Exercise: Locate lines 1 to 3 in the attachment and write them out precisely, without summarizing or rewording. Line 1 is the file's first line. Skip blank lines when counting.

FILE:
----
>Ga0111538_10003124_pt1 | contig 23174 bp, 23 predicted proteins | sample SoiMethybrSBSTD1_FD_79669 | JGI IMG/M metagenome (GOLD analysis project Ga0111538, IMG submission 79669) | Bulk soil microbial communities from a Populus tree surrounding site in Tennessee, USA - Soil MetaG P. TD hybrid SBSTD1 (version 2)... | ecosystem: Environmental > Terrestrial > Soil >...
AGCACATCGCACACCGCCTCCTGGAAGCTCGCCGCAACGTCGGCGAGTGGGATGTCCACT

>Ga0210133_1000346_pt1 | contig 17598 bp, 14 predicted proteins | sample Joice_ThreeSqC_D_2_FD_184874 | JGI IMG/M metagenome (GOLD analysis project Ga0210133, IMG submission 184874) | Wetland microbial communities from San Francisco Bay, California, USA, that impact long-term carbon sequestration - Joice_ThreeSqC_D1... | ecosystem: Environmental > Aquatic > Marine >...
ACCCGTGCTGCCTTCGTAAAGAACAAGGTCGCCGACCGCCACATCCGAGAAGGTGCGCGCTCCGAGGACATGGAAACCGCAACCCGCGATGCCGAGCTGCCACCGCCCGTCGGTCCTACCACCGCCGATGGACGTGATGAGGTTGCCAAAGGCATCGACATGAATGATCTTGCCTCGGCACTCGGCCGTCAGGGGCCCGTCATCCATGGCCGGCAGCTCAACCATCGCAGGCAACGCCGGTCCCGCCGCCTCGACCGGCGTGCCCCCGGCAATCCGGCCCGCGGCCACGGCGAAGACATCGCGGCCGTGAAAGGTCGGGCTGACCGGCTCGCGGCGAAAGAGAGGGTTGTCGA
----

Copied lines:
>Ga0111538_10003124_pt1 | contig 23174 bp, 23 predicted proteins | sample SoiMethybrSBSTD1_FD_79669 | JGI IMG/M metagenome (GOLD analysis project Ga0111538, IMG submission 79669) | Bulk soil microbial communities from a Populus tree surrounding site in Tennessee, USA - Soil MetaG P. TD hybrid SBSTD1 (version 2)... | ecosystem: Environmental > Terrestrial > Soil >...
AGCACATCGCACACCGCCTCCTGGAAGCTCGCCGCAACGTCGGCGAGTGGGATGTCCACT

>Ga0210133_1000346_pt1 | contig 17598 bp, 14 predicted proteins | sample Joice_ThreeSqC_D_2_FD_184874 | JGI IMG/M metagenome (GOLD analysis project Ga0210133, IMG submission 184874) | Wetland microbial communities from San Francisco Bay, California, USA, that impact long-term carbon sequestration - Joice_ThreeSqC_D1... | ecosystem: Environmental > Aquatic > Marine >...